Dan Kaufman never worries about having an audience.
"In every town there's at least a hundred weird people," he says from his home base in New York City. "There is an underground, and that's been our salvation."
Though Kaufman's band, Barbez, is more accessible than much of the experimental rock and abstract techno rattling throughout the underground, it's hardly mainstream. In fact, "traditional" might be a better word to describe the band's sound -- but traditional in the way that circus sideshow freaks and carnival barkers are part of a tradition of theatrical weirdness.
Not to be confused with the various burlesque troupes roaming the club circuit, Barbez is a serious (and seriously talented) music-oriented outfit -- as opposed to the so-called modern cabaret acts in vogue these days, most of which present little to recommend them beyond the saucy wiles of some hipster diva with Betty Page bangs and Liza Minnelli camp.
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Musically, Barbez teeters like a drunken Brechtian clown between thunderous, off-kilter-stomp choruses and music-box-melody ballet waltzes, occasionally visiting a Russian folk song -- the latter providing fine ground for St. Petersburg-born singer and dancer Ksenia Vidyaykina to roll out her full-throated voice. Kaufman, the band's founder and main songwriter, is a classically trained guitarist who grew up in a music-steeped Jewish household in Madison, Wisconsin, and has studied flamenco guitar in Spain. His almost classical style oddly complements the Bonzo-esque drumming of Josh Matthews and virtuoso theremin-playing of Pamelia Kurstin. The latter deftly makes up for the band's lack of both violinist and mad scientist.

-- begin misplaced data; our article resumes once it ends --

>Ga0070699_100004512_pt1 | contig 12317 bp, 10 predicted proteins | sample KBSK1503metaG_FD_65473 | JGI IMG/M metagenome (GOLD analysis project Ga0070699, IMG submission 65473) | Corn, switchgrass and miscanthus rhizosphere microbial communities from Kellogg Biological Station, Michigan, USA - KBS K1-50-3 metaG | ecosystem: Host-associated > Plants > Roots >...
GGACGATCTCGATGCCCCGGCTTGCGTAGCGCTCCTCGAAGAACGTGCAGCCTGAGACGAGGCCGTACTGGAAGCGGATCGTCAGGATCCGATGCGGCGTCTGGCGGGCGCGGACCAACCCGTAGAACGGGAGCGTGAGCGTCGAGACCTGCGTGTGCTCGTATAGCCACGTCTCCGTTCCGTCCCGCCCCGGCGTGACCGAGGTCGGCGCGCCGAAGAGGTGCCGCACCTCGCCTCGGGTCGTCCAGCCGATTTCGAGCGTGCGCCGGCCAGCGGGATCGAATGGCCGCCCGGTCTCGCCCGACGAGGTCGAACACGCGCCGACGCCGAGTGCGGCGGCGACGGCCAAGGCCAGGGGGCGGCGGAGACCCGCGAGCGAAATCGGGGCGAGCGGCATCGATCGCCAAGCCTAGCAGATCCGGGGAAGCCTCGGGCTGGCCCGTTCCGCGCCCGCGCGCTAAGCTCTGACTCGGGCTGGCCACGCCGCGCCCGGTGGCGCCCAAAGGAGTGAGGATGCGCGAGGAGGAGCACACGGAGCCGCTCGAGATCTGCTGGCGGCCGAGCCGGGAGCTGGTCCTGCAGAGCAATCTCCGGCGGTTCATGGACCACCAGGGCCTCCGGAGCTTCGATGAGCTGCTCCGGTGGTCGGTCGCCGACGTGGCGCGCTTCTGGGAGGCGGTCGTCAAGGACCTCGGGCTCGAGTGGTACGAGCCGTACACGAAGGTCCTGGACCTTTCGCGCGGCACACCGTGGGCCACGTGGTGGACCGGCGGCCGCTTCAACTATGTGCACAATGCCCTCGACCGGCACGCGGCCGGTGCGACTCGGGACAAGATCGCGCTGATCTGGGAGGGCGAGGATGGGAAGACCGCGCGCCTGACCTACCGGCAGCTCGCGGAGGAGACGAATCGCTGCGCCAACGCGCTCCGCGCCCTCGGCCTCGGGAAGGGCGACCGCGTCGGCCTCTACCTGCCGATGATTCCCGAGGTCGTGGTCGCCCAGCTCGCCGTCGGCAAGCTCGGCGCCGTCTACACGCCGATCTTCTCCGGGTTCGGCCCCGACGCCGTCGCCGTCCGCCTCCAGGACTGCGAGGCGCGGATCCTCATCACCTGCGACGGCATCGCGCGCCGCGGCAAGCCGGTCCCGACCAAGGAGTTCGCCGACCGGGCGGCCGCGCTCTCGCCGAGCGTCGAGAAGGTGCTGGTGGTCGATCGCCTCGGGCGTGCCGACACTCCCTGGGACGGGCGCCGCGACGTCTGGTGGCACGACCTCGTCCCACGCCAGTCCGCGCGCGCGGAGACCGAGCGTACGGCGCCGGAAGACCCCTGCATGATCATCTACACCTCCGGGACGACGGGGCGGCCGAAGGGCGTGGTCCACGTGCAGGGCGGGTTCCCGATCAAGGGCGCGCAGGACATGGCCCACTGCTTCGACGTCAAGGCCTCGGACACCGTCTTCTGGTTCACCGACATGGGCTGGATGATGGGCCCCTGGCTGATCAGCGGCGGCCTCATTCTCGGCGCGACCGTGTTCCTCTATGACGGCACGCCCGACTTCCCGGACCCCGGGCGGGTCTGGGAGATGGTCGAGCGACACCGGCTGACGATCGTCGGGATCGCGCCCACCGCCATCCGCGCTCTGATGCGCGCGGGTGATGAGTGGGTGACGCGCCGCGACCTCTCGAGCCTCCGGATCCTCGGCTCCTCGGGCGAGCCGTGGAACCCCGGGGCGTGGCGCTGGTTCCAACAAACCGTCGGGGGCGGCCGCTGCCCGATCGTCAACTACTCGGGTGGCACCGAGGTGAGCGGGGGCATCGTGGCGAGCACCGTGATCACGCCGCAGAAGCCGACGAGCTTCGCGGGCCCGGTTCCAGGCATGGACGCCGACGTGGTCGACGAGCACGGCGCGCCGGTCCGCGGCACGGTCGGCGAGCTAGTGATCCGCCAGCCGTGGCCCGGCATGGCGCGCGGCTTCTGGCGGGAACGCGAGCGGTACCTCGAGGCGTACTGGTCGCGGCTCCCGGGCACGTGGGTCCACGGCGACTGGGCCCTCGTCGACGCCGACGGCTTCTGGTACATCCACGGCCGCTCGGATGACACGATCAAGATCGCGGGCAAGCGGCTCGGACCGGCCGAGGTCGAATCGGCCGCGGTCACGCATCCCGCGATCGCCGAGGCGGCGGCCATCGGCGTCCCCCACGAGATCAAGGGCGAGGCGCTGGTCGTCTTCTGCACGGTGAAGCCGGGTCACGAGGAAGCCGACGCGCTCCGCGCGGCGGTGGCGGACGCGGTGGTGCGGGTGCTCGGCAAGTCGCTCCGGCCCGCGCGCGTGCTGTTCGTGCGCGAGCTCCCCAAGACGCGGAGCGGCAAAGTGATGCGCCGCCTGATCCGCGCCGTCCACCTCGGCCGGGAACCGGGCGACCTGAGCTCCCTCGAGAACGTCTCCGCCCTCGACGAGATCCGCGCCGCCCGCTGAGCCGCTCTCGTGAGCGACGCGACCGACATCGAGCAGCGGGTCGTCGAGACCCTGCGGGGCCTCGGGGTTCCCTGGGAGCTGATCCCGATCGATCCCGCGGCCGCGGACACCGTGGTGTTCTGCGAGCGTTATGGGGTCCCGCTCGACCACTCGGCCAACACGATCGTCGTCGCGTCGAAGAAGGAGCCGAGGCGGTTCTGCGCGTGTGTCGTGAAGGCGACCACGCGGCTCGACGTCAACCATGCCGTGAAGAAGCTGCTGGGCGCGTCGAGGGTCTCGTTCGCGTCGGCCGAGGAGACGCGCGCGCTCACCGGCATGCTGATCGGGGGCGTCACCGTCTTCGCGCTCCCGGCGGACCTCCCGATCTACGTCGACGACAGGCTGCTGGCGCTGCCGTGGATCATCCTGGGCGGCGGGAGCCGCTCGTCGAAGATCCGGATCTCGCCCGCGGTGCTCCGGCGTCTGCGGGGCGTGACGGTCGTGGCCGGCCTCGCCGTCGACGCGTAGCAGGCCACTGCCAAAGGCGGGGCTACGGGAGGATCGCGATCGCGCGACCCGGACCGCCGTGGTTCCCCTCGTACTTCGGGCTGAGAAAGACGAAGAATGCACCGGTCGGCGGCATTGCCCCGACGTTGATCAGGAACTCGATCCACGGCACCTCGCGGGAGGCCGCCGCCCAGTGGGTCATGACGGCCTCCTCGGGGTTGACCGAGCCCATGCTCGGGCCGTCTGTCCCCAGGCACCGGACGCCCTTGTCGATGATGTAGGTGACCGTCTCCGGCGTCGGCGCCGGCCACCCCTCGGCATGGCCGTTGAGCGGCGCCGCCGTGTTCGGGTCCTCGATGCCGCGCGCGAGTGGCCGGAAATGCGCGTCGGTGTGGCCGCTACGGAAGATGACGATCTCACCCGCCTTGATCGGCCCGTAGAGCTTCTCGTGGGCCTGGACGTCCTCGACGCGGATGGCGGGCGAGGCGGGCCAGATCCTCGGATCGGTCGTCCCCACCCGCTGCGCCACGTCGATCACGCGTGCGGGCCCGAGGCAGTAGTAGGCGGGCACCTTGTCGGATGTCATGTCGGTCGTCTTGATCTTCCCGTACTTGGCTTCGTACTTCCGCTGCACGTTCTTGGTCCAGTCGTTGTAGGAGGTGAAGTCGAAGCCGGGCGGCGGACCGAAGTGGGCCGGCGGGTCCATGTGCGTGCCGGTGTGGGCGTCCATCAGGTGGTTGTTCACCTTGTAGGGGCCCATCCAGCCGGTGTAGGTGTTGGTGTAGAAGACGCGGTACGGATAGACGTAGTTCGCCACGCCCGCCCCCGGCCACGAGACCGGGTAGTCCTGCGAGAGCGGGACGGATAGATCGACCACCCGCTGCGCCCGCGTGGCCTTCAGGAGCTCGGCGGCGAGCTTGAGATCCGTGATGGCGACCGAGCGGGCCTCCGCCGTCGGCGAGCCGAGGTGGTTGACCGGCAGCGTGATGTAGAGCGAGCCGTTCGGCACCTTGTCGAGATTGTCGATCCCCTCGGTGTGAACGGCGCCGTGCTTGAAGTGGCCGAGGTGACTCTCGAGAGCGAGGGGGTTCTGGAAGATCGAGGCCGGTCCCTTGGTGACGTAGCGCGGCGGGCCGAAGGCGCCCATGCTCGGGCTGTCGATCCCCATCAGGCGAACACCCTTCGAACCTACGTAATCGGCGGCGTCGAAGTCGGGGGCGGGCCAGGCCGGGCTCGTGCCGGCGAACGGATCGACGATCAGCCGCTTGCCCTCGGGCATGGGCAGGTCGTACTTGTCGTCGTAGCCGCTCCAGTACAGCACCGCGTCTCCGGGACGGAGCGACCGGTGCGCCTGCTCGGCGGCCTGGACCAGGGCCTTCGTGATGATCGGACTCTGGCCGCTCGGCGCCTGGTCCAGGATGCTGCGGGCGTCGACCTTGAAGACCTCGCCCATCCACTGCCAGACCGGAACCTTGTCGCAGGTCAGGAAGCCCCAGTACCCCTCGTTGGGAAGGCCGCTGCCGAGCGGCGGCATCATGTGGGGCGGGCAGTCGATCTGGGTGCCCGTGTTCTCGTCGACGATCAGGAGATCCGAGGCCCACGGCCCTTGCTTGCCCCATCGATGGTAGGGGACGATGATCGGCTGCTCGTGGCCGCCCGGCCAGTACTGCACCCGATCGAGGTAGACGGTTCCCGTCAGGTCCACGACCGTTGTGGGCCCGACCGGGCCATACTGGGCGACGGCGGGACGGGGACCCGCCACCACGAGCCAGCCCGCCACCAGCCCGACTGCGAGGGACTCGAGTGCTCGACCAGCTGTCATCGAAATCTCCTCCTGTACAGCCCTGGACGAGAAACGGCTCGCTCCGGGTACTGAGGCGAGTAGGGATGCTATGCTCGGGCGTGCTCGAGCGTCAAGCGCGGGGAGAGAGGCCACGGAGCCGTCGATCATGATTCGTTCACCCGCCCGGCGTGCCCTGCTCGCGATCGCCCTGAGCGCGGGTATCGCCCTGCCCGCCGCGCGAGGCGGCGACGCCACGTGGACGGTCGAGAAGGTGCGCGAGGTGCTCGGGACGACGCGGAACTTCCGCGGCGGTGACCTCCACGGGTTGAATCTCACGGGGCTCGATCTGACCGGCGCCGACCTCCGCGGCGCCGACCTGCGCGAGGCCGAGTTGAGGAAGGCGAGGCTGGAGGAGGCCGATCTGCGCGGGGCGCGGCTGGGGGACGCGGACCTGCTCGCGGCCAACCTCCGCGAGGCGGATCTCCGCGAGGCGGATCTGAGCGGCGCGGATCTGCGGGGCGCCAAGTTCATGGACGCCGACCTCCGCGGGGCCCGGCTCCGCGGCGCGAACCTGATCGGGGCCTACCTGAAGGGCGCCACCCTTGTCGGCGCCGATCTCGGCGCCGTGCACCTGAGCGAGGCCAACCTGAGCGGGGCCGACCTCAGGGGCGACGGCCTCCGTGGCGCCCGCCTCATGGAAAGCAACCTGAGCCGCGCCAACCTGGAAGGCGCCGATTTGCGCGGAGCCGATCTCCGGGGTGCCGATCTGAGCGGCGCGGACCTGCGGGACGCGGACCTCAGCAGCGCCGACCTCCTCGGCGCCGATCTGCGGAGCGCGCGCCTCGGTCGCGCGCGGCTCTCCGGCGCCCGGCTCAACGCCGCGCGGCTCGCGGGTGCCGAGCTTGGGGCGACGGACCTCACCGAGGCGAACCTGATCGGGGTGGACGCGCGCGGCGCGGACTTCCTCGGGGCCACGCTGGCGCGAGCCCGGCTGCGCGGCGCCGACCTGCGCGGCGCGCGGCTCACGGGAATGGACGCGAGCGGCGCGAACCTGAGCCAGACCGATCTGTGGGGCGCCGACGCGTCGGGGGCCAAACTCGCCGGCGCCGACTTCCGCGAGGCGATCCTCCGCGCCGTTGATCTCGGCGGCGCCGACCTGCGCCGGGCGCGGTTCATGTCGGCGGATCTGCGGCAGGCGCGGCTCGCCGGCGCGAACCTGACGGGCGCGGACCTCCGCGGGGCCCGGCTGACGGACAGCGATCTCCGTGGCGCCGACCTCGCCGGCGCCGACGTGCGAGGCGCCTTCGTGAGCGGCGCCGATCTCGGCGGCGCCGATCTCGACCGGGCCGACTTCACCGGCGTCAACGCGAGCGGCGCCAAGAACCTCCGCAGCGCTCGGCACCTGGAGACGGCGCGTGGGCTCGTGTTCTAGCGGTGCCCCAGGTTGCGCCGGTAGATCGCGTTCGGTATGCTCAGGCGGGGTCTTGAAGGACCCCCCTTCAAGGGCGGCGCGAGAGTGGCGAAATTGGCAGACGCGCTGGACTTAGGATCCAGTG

"It's not a shtick or anything," Kaufman says of his band's nods to Weimar-era cabaret and Tom Waits's junkyard aesthetic. "If you see the band, you realize those things come close to describing it, but it's not really that, either. We just try to do our thing and do it honestly, and those loves are definitely there."
Barbez is fresh from recording its second album (fourth overall) with legendary engineer Martin Bisi, who has worked with Sonic Youth, Iggy Pop and New York jazz eccentric John Zorn, with whom Kaufman has an upcoming project. With a tour of Europe also under its billowing tutu, Barbez should be recording the music for Jean-Pierre Jeunet's next film; instead, it's doing a short tour as a chance to commune with weirdos across the nation. Also appearing: Two-Star Symphony.
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